Stephen Tiano

17 Mar

Welcome to Saturday Business chat. It’s time to chat to another contact I’ve made via the Copyediting list I belong to, Stephen Tiano, of Stephen Tiano: Book Designer, Page Compositor & Layout Artist. As I’ve probably said before, I love books, and I love my small part in their production, but how marvellous to be able to design a functional and beautiful object, both the book as a whole and the individual pages.

Stephen is another person who’s taken a skill developed in employment and taken it freelance, having identified a way he’d like to work that wasn’t quite the same as when he was employed. Not over-promising is vital: I have only done that once, and having worked through the night to make sure I didn’t miss that deadline, never again! And, like me, the solo option is what he wanted – it’s good for me to see that this is possible long-term as I look at my own options for the future

Enough about me: hello, Stephen!

What’s your business called? When did you set it up?

I do business under my own name, Stephen Tiano, as an individual (I guess this would be considered a sole proprietorship?). On my website and in all communications I list myself thusly: Stephen Tiano, Book Designer, Page Compositor & Layout Artist.

What made you decide to set up your own business?

I’d worked for a very badly run, family-owned computer typesetter in the late 1970s. I was with them as an employee, then as a freelancer, on and off until about 1993. One thing I decided there was that if they could run a business typesetting books, I certainly could, too—and better, if I kept things to a one-person operation that didn’t take in and promise more than I could deliver on time.

What made you decide to go into this particular business area?

Again, I’d worked for a computer typesetter, so I knew how words ought to look on the printed page.

Had you run your own business before?

I’d actually been a partner in a gourmet shop once. So I knew I wanted things small enough that my input was all I needed.

How did you do it? Did you launch full-time, start off with a part-time or full-time job to keep you going … ?

I’ve always freelanced “with a net”. That is, I had a full-time day job in civil service when I started and the two have always meshed nicely, giving me the perfect combination of security, artistic output, and income.

What do you wish someone had told you before you started?

That at least half my time freelancing would be spent finding the next book project.

What would you go back and tell your newly entrepreneurial self?

Not to sell my services short and accept jobs at prices less than I think they’re worth just to keep working.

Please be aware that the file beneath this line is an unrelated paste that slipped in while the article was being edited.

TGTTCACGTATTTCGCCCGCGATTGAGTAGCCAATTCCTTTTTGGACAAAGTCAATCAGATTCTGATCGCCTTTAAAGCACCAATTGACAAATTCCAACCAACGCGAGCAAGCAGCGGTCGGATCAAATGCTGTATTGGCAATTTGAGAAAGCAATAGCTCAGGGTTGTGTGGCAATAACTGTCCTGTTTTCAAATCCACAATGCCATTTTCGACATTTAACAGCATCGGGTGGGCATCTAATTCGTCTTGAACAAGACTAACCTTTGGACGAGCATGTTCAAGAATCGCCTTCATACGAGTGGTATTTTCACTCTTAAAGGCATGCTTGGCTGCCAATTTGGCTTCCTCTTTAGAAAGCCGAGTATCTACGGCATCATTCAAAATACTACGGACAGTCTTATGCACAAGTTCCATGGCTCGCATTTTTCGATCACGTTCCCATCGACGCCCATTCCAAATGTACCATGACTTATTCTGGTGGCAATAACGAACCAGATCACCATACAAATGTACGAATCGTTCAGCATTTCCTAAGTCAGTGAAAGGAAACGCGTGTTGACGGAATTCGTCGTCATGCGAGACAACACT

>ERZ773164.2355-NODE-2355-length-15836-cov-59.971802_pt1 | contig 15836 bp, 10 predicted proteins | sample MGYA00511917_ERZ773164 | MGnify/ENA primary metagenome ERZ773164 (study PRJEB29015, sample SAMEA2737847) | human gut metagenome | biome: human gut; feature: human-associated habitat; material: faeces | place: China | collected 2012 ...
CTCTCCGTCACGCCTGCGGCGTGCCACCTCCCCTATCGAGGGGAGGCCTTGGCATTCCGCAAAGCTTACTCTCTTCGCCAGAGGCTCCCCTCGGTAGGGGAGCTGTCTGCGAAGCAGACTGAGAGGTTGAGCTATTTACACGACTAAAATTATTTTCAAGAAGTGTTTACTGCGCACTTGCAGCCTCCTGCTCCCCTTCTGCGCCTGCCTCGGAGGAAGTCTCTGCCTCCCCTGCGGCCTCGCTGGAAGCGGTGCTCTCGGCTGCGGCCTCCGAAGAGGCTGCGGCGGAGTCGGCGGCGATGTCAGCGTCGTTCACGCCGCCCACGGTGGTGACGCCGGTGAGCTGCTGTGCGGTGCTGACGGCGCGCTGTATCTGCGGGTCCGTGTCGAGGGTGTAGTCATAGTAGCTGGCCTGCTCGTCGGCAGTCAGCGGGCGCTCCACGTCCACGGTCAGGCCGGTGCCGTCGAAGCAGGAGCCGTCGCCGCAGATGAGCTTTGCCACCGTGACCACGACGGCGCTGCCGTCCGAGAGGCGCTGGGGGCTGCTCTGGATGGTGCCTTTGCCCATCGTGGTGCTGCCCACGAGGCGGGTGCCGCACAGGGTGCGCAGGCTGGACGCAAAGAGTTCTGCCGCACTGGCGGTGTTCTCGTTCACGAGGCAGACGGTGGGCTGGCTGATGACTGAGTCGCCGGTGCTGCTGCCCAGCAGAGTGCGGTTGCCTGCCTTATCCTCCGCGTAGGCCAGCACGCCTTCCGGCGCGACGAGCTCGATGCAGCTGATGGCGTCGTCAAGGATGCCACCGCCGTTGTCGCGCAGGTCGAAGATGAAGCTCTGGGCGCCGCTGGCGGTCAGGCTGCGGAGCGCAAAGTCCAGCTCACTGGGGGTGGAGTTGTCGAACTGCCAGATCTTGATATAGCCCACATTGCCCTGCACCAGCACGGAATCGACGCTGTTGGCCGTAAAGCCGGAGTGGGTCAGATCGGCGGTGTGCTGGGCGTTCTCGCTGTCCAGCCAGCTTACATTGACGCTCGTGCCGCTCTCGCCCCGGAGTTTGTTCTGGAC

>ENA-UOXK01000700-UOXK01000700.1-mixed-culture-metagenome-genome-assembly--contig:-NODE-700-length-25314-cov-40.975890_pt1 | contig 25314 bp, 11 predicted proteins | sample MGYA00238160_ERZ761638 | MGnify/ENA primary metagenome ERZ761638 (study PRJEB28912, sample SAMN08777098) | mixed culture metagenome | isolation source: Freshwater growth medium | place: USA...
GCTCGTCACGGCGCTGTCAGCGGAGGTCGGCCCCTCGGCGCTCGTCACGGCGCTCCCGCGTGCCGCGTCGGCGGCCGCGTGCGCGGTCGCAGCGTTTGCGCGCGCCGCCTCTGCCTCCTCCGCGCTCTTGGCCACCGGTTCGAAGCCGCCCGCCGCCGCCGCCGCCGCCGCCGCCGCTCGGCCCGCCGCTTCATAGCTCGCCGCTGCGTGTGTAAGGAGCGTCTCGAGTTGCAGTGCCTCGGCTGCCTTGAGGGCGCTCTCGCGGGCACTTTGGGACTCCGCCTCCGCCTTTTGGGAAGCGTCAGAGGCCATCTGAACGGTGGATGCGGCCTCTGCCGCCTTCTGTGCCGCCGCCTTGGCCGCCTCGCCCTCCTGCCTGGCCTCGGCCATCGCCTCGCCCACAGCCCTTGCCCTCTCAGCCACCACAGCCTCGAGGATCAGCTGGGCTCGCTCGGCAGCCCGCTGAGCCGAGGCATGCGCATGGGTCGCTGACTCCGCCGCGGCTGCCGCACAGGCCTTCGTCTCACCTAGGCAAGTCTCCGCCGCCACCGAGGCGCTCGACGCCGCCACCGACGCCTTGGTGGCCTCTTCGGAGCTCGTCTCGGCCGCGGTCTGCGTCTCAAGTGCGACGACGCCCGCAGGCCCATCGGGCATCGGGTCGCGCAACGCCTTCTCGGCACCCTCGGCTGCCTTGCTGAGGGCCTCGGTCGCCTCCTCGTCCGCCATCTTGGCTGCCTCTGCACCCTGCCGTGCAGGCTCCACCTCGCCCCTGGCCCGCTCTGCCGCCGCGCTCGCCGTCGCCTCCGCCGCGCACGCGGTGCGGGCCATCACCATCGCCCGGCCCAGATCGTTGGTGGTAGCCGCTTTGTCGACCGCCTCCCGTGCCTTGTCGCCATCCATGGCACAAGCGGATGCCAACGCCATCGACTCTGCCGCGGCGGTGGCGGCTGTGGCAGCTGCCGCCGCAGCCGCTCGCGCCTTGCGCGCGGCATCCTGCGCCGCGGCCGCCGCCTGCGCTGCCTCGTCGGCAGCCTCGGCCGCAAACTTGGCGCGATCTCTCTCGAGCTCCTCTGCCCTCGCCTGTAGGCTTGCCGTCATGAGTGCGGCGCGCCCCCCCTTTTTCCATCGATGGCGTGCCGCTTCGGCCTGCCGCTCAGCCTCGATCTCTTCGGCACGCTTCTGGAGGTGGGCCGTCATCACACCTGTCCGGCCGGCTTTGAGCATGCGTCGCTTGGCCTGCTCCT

What do you wish you’d done differently?

I wish I could have spared myself the angst I felt, early on, each time I turned down a job.

What are you glad you did?

Going the Macintosh route in terms of my tools, so that I was always able to learn how to do my work, instead of how to deal with my computer.

What’s your top business tip?

Make sure you go into business with enough money to get the proper tools and services you need to make a go of being in business.

How has it gone since you started? Have you grown, diversified or stayed the same?

My book design practice has grown steadily in the twenty or so years I’ve had it. Of course, income has fluctuated, sometimes sliding backward from one year to the next. But I’ve been able to cultivate a business and my reputation and work fairly steady on interesting projects. And then there’ve been times when I’ve taken work that was more interesting than profitable, but having the full-time day job allows me to do that.

Where do you see yourself and your business in a year’s time?

Hopefully, much busier as the economy continues to recover and move forward. My aim is to retire from the civil service job at some point, collect that pension, and focus on my book design practice full-time.

Some great tips there, especially around having the courage to turn jobs down. And Stephen’s story shows that you don’t have to freelance full time, with the worries and insecurity that can bring, to have a successful, flourishing and enjoyable freelance career. Find out how things were going in March 2013!

Stephen’s website is at and you can email him or call if you’re in the USA on tel. & fax: (631)284-3842 / cell: (631)764-2487 or Skype him using stephentianobookdesigner. Read Stephen’s blog and follow him on Twitter!

If you’ve enjoyed this interview, please see more freelancer chat, the index to all the interviewees, and information on how you can have your business featured.


Posted by on March 17, 2012 in Business, New skills, Small Business Chat


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